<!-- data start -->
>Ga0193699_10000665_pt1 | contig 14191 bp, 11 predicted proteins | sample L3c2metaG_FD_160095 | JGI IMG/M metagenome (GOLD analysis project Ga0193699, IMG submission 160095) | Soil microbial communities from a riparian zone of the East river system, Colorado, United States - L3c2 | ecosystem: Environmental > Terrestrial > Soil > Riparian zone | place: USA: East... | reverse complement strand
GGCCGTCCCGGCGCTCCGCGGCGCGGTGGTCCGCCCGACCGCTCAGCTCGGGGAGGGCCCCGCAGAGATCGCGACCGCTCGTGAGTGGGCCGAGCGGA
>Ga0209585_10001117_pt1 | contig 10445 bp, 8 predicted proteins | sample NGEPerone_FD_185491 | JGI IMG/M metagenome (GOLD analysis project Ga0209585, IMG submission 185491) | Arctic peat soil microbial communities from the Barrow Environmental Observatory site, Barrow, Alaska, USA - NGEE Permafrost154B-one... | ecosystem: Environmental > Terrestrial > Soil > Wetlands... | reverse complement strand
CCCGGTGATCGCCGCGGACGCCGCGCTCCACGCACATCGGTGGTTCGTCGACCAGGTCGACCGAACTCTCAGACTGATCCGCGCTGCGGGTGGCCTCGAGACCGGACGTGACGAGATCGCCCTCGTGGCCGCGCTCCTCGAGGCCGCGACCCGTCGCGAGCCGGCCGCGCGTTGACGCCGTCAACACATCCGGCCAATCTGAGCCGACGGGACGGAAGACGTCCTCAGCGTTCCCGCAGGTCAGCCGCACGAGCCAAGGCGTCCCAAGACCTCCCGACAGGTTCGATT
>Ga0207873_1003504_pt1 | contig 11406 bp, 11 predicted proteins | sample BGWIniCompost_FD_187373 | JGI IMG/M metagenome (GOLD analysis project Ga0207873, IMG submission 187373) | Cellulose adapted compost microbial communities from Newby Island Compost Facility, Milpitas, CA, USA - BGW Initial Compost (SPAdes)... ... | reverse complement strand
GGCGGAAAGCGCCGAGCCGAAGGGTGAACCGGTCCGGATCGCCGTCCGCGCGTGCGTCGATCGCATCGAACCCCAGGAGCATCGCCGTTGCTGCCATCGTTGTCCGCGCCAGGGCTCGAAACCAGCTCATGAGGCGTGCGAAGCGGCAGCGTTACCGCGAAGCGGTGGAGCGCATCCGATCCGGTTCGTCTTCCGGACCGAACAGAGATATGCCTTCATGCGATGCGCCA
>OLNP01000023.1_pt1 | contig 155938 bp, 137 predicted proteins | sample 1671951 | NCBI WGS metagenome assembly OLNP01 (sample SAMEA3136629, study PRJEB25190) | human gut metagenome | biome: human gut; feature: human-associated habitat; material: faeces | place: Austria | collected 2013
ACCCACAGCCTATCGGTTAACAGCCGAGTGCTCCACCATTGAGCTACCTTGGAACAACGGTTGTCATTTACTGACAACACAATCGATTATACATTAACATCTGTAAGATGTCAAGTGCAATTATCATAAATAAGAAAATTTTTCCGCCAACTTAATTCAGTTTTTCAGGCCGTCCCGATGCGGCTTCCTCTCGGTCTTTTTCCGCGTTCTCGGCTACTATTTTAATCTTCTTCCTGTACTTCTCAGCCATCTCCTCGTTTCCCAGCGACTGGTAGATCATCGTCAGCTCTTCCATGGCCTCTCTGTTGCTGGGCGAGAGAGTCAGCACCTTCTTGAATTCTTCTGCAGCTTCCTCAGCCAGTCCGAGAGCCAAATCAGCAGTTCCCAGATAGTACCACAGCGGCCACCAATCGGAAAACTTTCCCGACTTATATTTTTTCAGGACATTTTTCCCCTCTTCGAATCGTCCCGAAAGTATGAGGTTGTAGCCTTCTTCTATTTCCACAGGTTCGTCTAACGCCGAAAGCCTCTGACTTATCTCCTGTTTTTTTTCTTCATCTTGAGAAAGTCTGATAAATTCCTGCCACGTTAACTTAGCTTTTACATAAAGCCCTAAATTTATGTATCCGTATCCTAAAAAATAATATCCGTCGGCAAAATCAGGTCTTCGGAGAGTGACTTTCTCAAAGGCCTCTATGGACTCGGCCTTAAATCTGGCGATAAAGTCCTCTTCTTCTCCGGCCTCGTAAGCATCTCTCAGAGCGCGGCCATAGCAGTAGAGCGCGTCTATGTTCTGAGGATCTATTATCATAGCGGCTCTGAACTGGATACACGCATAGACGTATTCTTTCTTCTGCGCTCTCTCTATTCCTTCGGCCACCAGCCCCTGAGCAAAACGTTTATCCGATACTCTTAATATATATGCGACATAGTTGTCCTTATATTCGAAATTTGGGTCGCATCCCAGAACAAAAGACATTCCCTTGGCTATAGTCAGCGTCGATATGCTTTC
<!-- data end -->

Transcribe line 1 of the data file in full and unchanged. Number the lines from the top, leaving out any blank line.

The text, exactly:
>Ga0193699_10000665_pt1 | contig 14191 bp, 11 predicted proteins | sample L3c2metaG_FD_160095 | JGI IMG/M metagenome (GOLD analysis project Ga0193699, IMG submission 160095) | Soil microbial communities from a riparian zone of the East river system, Colorado, United States - L3c2 | ecosystem: Environmental > Terrestrial > Soil > Riparian zone | place: USA: East... | reverse complement strand